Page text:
Monica Fusee is well aware of her toughest competition in the area, and it’s not a girl wearing a different-colored jersey.
The talented senior, who signed a letter of intent to Grand Valley State University for next season, consistently jumps higher than 10 feet. She’s reached a personal best of 11-feet 6-inches and has surpassed 11 feet at PHN “about eight or nine times,” according to her coaches.
Those heights aren’t just insurmountable by the girls in the area, they measure up against many of the boys, including those on the Huskies team, who jump between 11 and 12 feet.
So to say she’s her toughest opponent isn’t a slight to the other girls. She’s just wired a bit differently, not fearing the girls from opposing schools, but focusing solely on the narrow runway and height of the bar.
“To be honest, I always say to myself, ‘People, they’re not my competition because to me the next competition is the next height,” Fusee said. “I never go into a competition saying, ‘Oh she’s really good. I gotta beat her.’”
It’s her, the pole and the bar.
It’s her speed trotting down the path. It’s planting the top end of the pole into the ground and transferring that momentum and taking flight. It’s arching her body over the slim, sensitive barrier at maximum height. It’s not a head-to-head battle.
Not unless it’s against the guys on her team in practice.
“I kind of joke around with them … I’m like,’ Guys, don’t let a girl beat you,” Fusee said.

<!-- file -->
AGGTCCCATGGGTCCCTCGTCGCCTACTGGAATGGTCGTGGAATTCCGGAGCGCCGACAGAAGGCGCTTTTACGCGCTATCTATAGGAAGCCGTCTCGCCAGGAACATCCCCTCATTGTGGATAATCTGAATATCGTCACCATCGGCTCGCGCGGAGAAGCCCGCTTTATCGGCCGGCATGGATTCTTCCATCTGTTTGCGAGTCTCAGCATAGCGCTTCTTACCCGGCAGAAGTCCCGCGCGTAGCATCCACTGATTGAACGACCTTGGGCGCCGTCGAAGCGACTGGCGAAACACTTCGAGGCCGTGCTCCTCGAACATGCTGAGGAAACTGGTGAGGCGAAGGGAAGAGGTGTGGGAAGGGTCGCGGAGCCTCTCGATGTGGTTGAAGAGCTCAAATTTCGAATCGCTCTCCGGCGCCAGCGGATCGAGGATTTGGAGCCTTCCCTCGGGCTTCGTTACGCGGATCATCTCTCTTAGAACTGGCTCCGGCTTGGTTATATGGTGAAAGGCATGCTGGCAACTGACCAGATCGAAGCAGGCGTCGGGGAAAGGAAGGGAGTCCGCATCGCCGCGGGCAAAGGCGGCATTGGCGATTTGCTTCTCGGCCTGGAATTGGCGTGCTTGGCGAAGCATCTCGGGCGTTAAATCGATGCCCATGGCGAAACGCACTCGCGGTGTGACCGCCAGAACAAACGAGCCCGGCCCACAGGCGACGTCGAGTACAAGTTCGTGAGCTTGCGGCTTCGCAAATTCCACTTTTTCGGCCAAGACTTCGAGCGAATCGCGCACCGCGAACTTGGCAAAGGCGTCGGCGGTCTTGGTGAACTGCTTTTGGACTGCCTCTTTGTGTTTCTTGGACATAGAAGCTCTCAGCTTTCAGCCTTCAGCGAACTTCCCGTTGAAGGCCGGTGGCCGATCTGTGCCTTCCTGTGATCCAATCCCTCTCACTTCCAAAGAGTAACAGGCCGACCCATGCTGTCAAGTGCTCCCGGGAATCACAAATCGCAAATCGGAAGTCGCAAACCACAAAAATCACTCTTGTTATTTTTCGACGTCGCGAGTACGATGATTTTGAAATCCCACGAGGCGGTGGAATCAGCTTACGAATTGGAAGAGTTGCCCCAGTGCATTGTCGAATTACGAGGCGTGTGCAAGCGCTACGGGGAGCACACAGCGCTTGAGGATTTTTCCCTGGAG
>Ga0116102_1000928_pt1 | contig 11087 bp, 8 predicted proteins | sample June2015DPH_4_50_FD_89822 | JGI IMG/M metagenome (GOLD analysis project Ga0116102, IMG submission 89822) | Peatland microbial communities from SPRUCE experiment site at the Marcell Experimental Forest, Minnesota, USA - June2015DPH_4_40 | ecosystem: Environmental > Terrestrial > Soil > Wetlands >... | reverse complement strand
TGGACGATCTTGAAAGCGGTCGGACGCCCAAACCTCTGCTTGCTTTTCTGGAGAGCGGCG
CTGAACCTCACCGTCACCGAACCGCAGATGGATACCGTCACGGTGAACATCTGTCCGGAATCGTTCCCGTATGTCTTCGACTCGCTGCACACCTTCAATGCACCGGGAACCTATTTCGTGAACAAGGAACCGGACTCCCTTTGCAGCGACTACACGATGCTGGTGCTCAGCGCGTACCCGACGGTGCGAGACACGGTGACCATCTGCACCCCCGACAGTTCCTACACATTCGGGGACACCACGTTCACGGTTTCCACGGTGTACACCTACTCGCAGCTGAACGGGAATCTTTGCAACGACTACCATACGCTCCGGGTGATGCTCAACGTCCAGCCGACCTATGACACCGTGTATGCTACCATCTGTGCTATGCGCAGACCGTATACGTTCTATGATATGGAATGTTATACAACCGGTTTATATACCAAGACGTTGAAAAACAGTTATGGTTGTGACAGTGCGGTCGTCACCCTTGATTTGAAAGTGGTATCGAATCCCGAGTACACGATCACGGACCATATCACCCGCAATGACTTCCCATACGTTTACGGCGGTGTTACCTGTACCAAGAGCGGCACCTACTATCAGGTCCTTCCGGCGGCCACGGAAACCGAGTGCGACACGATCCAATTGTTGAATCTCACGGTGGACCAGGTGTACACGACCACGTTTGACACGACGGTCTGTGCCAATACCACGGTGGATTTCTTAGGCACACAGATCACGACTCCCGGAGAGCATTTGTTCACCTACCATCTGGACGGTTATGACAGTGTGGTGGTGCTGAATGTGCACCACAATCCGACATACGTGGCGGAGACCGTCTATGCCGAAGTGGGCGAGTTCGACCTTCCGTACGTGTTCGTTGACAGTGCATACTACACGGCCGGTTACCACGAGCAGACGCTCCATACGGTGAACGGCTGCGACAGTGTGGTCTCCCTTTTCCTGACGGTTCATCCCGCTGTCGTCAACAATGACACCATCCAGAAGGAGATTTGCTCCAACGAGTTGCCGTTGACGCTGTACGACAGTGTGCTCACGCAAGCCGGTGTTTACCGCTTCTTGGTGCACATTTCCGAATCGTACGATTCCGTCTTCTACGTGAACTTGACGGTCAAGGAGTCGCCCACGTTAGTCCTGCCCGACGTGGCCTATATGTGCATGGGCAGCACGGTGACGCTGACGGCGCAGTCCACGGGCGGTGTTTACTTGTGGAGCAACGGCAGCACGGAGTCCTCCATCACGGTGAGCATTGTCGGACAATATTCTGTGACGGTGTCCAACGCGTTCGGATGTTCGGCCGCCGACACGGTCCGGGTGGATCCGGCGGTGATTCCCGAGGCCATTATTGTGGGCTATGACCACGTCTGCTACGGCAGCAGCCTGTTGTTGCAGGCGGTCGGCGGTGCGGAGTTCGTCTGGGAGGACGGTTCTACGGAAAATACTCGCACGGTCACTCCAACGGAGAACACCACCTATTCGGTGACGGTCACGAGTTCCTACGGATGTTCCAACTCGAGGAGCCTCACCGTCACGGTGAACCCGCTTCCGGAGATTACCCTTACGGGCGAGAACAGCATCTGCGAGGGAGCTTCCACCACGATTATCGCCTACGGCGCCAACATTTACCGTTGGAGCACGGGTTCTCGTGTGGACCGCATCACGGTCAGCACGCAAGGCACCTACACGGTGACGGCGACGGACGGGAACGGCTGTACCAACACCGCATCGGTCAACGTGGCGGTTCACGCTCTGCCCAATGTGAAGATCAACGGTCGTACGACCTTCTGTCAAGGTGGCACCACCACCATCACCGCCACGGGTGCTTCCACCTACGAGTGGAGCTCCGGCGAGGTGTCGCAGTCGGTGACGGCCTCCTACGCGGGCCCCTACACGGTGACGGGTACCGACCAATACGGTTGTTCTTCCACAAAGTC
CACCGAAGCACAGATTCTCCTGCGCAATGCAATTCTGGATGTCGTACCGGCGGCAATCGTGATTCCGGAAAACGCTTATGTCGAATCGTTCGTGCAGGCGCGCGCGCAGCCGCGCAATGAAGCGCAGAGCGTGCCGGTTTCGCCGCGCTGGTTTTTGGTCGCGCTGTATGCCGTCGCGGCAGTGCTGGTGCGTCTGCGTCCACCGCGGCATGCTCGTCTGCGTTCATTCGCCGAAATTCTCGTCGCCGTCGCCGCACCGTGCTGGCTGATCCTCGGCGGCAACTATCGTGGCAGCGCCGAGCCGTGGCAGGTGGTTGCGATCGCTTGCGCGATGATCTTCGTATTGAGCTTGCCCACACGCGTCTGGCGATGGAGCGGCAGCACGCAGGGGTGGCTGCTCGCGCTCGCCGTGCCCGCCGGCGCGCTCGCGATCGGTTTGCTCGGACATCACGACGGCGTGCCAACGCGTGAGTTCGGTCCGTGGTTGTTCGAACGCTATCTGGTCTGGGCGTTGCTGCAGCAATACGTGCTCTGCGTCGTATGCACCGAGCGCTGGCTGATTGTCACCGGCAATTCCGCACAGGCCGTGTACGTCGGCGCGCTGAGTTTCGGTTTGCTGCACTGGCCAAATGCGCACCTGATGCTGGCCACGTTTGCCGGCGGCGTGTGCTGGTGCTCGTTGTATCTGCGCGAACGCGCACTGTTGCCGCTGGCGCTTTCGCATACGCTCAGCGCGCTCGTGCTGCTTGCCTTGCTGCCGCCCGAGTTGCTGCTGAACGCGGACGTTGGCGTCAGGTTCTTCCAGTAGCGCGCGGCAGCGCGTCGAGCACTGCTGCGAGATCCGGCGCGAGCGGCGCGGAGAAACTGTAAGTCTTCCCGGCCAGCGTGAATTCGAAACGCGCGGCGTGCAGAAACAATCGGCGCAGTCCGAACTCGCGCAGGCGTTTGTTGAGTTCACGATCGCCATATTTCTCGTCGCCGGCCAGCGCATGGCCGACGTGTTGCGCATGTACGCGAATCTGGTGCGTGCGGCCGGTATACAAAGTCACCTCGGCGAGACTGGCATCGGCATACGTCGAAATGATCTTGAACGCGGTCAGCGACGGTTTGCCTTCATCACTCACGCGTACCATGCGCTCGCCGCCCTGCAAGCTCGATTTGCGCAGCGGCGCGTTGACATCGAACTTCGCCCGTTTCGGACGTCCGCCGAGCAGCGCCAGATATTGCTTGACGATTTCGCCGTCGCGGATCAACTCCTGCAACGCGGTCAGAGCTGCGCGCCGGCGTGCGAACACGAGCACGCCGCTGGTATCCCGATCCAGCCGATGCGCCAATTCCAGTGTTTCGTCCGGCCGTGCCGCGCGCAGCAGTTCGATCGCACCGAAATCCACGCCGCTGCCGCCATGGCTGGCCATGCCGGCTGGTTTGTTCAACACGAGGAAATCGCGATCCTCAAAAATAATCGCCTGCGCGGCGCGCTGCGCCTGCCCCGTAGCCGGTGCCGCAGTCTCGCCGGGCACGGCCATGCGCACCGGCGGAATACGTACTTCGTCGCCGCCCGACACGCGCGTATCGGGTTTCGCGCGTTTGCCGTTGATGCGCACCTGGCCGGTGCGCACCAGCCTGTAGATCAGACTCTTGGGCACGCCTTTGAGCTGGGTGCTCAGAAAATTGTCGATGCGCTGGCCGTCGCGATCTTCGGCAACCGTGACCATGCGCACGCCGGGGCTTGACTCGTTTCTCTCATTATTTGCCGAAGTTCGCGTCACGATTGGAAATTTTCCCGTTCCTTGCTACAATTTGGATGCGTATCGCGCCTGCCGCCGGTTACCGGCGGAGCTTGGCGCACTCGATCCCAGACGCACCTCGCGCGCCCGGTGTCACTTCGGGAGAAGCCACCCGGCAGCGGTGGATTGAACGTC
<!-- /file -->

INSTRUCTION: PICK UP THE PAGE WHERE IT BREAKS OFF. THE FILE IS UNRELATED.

So far, the 2013 campaign hasn’t been Fusee’s best, but that’s in no part her own fault. The weather has been miserable, and it makes pole vaulting nearly impossible.
Fusee calls it “just one of those years” and she continues to do her best with what’s been given. She jumped 9-foot-6 on Friday at the Husky Relays to help earn her team points. She could’ve gone higher, but was stopped by her coach for precautionary reasons.
And two weeks ago, in a dual meet against Port Huron, on a brutally cold day accompanied by a strong, steady rain, Fusee was the only girl of both teams to clear the bar. “That’s Monica,” Northern girls head coach Jennie Carolan said of the jump. “She’s just determined, and she doesn’t let a thing like that stop her.”
“(She’s a) very very strong competitor, but it sometimes can hurt her a little bit because she wants to do things so well, and she can get ahead of herself,” said Craig Dickinson, Northern boys head coach who also specializes in pole vaulting. “She can run too fast or be too aggressive. But that’s someone that you want.”
Fusee showed that true competitor spirit at Friday’s Relays. Cold and waiting to jump in the last event of the long day, she paced back and forth, joking that in doing so she had probably run about eight miles.
Her name was finally called, and she completed the 9-foot-6 vault. After that, she was stopped by Dickinson and was left disappointed after waiting around all day to clear at least 10 feet.
In other years, when she was younger and not a senior captain, she might’ve been more upset.
“Monica is a great leader,” Carolan said. “She’s a great asset to the team, and she’s really helped move the other pole vaulters along by having her to look up to and the example she can set.”
She’s also, on most days, a guaranteed event victory. And while the weather has caused some issues, she’ll just continue to stay the course, knowing her toughest competition against herself and the height are in a couple months, when states come around.